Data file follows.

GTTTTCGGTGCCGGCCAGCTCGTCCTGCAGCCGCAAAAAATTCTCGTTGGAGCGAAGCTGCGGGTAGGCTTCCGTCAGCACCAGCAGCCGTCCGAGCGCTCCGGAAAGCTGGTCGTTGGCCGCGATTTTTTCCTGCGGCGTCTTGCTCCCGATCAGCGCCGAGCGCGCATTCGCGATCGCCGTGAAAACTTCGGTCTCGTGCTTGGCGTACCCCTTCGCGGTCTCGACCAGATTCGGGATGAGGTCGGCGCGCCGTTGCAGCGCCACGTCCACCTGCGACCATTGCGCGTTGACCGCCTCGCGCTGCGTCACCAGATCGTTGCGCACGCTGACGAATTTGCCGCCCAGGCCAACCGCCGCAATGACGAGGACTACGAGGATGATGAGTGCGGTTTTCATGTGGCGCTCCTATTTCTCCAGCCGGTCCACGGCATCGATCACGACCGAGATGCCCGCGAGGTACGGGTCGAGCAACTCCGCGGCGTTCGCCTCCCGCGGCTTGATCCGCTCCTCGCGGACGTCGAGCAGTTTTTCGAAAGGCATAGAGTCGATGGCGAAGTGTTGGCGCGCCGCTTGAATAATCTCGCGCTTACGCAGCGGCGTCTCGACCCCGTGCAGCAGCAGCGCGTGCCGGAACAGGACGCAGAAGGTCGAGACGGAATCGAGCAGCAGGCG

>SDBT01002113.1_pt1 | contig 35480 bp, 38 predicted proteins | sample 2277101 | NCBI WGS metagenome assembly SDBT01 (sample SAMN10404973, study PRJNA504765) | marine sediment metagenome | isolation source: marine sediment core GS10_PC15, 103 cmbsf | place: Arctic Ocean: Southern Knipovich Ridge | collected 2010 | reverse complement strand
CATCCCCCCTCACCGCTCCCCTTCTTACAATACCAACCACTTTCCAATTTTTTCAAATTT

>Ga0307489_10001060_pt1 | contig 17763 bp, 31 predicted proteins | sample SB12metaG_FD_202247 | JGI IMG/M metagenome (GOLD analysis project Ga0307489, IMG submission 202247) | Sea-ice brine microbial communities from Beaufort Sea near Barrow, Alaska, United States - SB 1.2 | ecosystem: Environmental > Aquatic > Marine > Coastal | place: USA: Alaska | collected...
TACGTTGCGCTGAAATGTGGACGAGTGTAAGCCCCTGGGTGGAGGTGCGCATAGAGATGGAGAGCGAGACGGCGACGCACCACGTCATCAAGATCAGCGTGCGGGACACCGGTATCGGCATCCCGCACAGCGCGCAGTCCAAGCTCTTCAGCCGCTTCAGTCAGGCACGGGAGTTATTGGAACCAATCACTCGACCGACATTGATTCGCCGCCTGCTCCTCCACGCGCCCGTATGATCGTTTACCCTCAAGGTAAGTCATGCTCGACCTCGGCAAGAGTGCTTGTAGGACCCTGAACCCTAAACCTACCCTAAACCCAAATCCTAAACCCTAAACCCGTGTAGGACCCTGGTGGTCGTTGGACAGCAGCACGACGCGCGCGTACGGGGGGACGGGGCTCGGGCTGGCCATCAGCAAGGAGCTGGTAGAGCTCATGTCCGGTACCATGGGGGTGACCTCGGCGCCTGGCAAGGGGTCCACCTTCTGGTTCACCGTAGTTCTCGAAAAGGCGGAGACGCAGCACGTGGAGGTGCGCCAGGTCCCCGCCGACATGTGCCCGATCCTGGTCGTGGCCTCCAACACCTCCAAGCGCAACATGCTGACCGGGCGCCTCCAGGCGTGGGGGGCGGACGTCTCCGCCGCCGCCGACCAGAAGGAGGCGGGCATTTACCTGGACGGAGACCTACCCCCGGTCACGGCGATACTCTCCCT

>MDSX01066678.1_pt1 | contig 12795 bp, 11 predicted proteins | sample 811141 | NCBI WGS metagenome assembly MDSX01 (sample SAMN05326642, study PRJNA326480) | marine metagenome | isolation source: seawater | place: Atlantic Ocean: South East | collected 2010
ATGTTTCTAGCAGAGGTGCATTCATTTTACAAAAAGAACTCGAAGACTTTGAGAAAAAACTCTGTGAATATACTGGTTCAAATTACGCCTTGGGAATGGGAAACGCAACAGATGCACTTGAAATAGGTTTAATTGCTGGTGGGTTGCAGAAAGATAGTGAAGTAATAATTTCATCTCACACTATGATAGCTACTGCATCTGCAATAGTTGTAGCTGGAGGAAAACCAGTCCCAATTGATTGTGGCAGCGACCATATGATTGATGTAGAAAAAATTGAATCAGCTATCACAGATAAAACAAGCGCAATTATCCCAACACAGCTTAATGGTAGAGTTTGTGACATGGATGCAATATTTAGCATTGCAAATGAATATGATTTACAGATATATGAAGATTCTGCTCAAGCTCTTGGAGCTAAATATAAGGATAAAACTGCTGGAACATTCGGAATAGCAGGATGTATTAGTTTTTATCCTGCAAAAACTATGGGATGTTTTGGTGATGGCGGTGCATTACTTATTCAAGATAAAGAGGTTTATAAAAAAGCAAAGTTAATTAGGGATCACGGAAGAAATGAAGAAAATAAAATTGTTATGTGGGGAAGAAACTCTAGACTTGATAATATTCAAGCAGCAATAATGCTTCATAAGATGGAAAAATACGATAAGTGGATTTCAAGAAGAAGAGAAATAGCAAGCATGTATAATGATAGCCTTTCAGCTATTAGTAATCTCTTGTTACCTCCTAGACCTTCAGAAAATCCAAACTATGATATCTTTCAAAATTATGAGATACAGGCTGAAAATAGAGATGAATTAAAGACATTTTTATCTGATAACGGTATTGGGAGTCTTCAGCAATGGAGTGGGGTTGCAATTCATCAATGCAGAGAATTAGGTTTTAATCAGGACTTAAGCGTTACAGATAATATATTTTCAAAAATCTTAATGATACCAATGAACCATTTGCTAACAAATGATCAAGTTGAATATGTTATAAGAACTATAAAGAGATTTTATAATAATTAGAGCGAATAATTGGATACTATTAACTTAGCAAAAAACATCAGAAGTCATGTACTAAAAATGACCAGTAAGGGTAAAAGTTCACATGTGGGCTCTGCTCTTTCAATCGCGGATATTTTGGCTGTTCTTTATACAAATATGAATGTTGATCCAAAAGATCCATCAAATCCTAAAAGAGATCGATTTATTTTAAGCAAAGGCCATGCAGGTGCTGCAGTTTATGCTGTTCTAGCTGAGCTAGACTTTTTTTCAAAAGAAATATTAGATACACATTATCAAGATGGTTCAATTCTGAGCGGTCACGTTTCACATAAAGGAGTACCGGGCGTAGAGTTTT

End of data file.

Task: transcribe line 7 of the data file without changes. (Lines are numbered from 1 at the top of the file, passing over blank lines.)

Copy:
ATGTTTCTAGCAGAGGTGCATTCATTTTACAAAAAGAACTCGAAGACTTTGAGAAAAAACTCTGTGAATATACTGGTTCAAATTACGCCTTGGGAATGGGAAACGCAACAGATGCACTTGAAATAGGTTTAATTGCTGGTGGGTTGCAGAAAGATAGTGAAGTAATAATTTCATCTCACACTATGATAGCTACTGCATCTGCAATAGTTGTAGCTGGAGGAAAACCAGTCCCAATTGATTGTGGCAGCGACCATATGATTGATGTAGAAAAAATTGAATCAGCTATCACAGATAAAACAAGCGCAATTATCCCAACACAGCTTAATGGTAGAGTTTGTGACATGGATGCAATATTTAGCATTGCAAATGAATATGATTTACAGATATATGAAGATTCTGCTCAAGCTCTTGGAGCTAAATATAAGGATAAAACTGCTGGAACATTCGGAATAGCAGGATGTATTAGTTTTTATCCTGCAAAAACTATGGGATGTTTTGGTGATGGCGGTGCATTACTTATTCAAGATAAAGAGGTTTATAAAAAAGCAAAGTTAATTAGGGATCACGGAAGAAATGAAGAAAATAAAATTGTTATGTGGGGAAGAAACTCTAGACTTGATAATATTCAAGCAGCAATAATGCTTCATAAGATGGAAAAATACGATAAGTGGATTTCAAGAAGAAGAGAAATAGCAAGCATGTATAATGATAGCCTTTCAGCTATTAGTAATCTCTTGTTACCTCCTAGACCTTCAGAAAATCCAAACTATGATATCTTTCAAAATTATGAGATACAGGCTGAAAATAGAGATGAATTAAAGACATTTTTATCTGATAACGGTATTGGGAGTCTTCAGCAATGGAGTGGGGTTGCAATTCATCAATGCAGAGAATTAGGTTTTAATCAGGACTTAAGCGTTACAGATAATATATTTTCAAAAATCTTAATGATACCAATGAACCATTTGCTAACAAATGATCAAGTTGAATATGTTATAAGAACTATAAAGAGATTTTATAATAATTAGAGCGAATAATTGGATACTATTAACTTAGCAAAAAACATCAGAAGTCATGTACTAAAAATGACCAGTAAGGGTAAAAGTTCACATGTGGGCTCTGCTCTTTCAATCGCGGATATTTTGGCTGTTCTTTATACAAATATGAATGTTGATCCAAAAGATCCATCAAATCCTAAAAGAGATCGATTTATTTTAAGCAAAGGCCATGCAGGTGCTGCAGTTTATGCTGTTCTAGCTGAGCTAGACTTTTTTTCAAAAGAAATATTAGATACACATTATCAAGATGGTTCAATTCTGAGCGGTCACGTTTCACATAAAGGAGTACCGGGCGTAGAGTTTT